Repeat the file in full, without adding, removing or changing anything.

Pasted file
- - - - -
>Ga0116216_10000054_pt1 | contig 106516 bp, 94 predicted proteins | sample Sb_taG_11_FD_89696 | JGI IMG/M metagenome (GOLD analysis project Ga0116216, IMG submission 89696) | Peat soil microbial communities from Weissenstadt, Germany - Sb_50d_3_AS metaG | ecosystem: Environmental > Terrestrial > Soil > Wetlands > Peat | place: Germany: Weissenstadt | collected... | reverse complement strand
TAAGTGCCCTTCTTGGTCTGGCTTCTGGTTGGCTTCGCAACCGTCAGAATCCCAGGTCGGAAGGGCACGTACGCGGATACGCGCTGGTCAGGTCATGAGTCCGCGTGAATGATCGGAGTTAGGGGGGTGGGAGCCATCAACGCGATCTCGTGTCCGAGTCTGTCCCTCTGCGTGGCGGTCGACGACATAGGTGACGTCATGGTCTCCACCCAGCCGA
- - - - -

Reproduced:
>Ga0116216_10000054_pt1 | contig 106516 bp, 94 predicted proteins | sample Sb_taG_11_FD_89696 | JGI IMG/M metagenome (GOLD analysis project Ga0116216, IMG submission 89696) | Peat soil microbial communities from Weissenstadt, Germany - Sb_50d_3_AS metaG | ecosystem: Environmental > Terrestrial > Soil > Wetlands > Peat | place: Germany: Weissenstadt | collected... | reverse complement strand
TAAGTGCCCTTCTTGGTCTGGCTTCTGGTTGGCTTCGCAACCGTCAGAATCCCAGGTCGGAAGGGCACGTACGCGGATACGCGCTGGTCAGGTCATGAGTCCGCGTGAATGATCGGAGTTAGGGGGGTGGGAGCCATCAACGCGATCTCGTGTCCGAGTCTGTCCCTCTGCGTGGCGGTCGACGACATAGGTGACGTCATGGTCTCCACCCAGCCGA